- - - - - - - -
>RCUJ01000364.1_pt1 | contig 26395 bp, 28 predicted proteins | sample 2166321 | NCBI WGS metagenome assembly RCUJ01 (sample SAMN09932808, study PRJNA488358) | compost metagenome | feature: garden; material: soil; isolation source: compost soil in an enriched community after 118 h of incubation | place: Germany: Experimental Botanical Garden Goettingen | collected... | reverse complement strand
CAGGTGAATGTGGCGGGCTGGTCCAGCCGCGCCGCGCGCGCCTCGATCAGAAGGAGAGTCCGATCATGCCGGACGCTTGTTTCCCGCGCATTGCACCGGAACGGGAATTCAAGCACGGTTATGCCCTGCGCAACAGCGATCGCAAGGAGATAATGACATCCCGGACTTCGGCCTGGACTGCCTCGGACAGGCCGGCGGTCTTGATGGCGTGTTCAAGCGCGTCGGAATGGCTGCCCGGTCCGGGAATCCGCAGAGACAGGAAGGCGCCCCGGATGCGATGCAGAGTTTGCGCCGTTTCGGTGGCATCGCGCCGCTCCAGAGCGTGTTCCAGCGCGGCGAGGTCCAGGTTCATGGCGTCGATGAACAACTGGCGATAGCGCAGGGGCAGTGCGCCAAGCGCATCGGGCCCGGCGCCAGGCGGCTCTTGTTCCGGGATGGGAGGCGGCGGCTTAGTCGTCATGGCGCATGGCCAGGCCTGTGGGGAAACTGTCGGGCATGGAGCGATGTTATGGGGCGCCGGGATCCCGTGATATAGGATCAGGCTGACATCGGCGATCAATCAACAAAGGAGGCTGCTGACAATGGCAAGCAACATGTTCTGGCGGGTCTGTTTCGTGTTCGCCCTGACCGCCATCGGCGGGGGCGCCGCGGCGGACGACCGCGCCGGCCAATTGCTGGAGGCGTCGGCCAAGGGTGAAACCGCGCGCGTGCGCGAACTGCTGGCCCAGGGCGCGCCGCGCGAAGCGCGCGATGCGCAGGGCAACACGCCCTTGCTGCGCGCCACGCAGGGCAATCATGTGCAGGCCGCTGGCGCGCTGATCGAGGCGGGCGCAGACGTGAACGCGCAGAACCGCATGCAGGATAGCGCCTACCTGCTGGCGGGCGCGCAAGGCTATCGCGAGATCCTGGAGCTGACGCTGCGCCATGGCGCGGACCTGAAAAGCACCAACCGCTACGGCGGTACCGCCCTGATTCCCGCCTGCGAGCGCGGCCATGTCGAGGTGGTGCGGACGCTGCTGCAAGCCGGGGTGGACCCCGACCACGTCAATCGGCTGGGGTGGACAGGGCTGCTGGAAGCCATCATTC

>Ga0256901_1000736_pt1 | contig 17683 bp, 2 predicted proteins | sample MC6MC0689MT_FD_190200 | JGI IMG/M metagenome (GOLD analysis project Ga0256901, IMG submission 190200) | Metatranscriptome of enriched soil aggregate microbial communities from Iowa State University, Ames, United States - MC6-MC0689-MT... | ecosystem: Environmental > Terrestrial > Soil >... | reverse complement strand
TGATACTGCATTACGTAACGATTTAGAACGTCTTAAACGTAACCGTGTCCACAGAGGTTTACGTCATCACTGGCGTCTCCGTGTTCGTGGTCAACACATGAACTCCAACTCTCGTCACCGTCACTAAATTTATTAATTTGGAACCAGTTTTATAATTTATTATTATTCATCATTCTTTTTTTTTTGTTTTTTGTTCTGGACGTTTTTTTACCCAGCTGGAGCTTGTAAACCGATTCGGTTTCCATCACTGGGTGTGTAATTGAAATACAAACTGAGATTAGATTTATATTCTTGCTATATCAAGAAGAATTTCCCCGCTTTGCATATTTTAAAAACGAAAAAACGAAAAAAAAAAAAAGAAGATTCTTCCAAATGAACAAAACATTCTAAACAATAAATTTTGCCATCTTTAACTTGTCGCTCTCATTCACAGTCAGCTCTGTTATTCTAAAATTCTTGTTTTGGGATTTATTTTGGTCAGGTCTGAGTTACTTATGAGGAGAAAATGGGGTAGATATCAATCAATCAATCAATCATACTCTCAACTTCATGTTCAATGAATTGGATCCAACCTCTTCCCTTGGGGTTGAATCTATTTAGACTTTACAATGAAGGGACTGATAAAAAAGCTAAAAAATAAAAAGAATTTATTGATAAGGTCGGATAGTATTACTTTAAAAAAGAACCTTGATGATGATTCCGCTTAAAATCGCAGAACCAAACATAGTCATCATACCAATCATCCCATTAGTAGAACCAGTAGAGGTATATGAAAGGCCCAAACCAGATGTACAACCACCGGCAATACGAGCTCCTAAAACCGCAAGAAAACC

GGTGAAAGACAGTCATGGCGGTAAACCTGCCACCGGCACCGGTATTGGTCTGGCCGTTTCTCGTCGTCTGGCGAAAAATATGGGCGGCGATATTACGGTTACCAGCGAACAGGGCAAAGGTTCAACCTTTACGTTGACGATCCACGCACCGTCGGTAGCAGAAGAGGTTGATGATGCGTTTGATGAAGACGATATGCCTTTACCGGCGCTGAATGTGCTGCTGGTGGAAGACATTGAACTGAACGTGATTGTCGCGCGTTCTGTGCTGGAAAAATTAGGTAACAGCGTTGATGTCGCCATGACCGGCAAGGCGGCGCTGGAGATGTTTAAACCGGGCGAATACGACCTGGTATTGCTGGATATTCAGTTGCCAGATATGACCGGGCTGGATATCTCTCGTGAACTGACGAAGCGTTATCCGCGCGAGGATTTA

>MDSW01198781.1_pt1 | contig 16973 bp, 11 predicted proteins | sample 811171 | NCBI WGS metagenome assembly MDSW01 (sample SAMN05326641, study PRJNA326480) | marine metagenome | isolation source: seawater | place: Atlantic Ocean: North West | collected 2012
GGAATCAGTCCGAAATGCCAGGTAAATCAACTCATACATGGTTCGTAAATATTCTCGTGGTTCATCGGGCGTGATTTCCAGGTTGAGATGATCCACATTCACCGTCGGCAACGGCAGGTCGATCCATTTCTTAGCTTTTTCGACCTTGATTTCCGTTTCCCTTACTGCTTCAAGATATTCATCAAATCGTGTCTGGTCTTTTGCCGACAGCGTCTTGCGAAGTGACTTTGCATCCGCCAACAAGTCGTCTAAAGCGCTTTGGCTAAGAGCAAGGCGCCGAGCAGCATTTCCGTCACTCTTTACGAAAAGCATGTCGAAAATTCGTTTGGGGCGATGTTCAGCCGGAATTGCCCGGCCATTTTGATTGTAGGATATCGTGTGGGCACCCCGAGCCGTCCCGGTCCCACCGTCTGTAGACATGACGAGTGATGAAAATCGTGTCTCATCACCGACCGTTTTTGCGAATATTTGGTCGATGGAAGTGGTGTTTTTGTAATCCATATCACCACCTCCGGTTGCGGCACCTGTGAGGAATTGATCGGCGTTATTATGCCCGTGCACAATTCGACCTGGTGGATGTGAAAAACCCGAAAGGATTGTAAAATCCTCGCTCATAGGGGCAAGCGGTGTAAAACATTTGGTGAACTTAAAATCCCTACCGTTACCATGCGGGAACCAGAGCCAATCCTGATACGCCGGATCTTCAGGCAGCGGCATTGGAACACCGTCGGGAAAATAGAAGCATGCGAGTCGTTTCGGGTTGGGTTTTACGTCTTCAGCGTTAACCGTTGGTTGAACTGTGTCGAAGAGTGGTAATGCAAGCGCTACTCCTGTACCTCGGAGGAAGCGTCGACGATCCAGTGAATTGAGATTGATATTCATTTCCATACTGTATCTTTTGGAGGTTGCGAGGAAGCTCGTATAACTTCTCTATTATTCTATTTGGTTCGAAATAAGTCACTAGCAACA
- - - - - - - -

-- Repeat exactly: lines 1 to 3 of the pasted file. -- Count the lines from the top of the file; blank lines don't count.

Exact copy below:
>RCUJ01000364.1_pt1 | contig 26395 bp, 28 predicted proteins | sample 2166321 | NCBI WGS metagenome assembly RCUJ01 (sample SAMN09932808, study PRJNA488358) | compost metagenome | feature: garden; material: soil; isolation source: compost soil in an enriched community after 118 h of incubation | place: Germany: Experimental Botanical Garden Goettingen | collected... | reverse complement strand
CAGGTGAATGTGGCGGGCTGGTCCAGCCGCGCCGCGCGCGCCTCGATCAGAAGGAGAGTCCGATCATGCCGGACGCTTGTTTCCCGCGCATTGCACCGGAACGGGAATTCAAGCACGGTTATGCCCTGCGCAACAGCGATCGCAAGGAGATAATGACATCCCGGACTTCGGCCTGGACTGCCTCGGACAGGCCGGCGGTCTTGATGGCGTGTTCAAGCGCGTCGGAATGGCTGCCCGGTCCGGGAATCCGCAGAGACAGGAAGGCGCCCCGGATGCGATGCAGAGTTTGCGCCGTTTCGGTGGCATCGCGCCGCTCCAGAGCGTGTTCCAGCGCGGCGAGGTCCAGGTTCATGGCGTCGATGAACAACTGGCGATAGCGCAGGGGCAGTGCGCCAAGCGCATCGGGCCCGGCGCCAGGCGGCTCTTGTTCCGGGATGGGAGGCGGCGGCTTAGTCGTCATGGCGCATGGCCAGGCCTGTGGGGAAACTGTCGGGCATGGAGCGATGTTATGGGGCGCCGGGATCCCGTGATATAGGATCAGGCTGACATCGGCGATCAATCAACAAAGGAGGCTGCTGACAATGGCAAGCAACATGTTCTGGCGGGTCTGTTTCGTGTTCGCCCTGACCGCCATCGGCGGGGGCGCCGCGGCGGACGACCGCGCCGGCCAATTGCTGGAGGCGTCGGCCAAGGGTGAAACCGCGCGCGTGCGCGAACTGCTGGCCCAGGGCGCGCCGCGCGAAGCGCGCGATGCGCAGGGCAACACGCCCTTGCTGCGCGCCACGCAGGGCAATCATGTGCAGGCCGCTGGCGCGCTGATCGAGGCGGGCGCAGACGTGAACGCGCAGAACCGCATGCAGGATAGCGCCTACCTGCTGGCGGGCGCGCAAGGCTATCGCGAGATCCTGGAGCTGACGCTGCGCCATGGCGCGGACCTGAAAAGCACCAACCGCTACGGCGGTACCGCCCTGATTCCCGCCTGCGAGCGCGGCCATGTCGAGGTGGTGCGGACGCTGCTGCAAGCCGGGGTGGACCCCGACCACGTCAATCGGCTGGGGTGGACAGGGCTGCTGGAAGCCATCATTC

>Ga0256901_1000736_pt1 | contig 17683 bp, 2 predicted proteins | sample MC6MC0689MT_FD_190200 | JGI IMG/M metagenome (GOLD analysis project Ga0256901, IMG submission 190200) | Metatranscriptome of enriched soil aggregate microbial communities from Iowa State University, Ames, United States - MC6-MC0689-MT... | ecosystem: Environmental > Terrestrial > Soil >... | reverse complement strand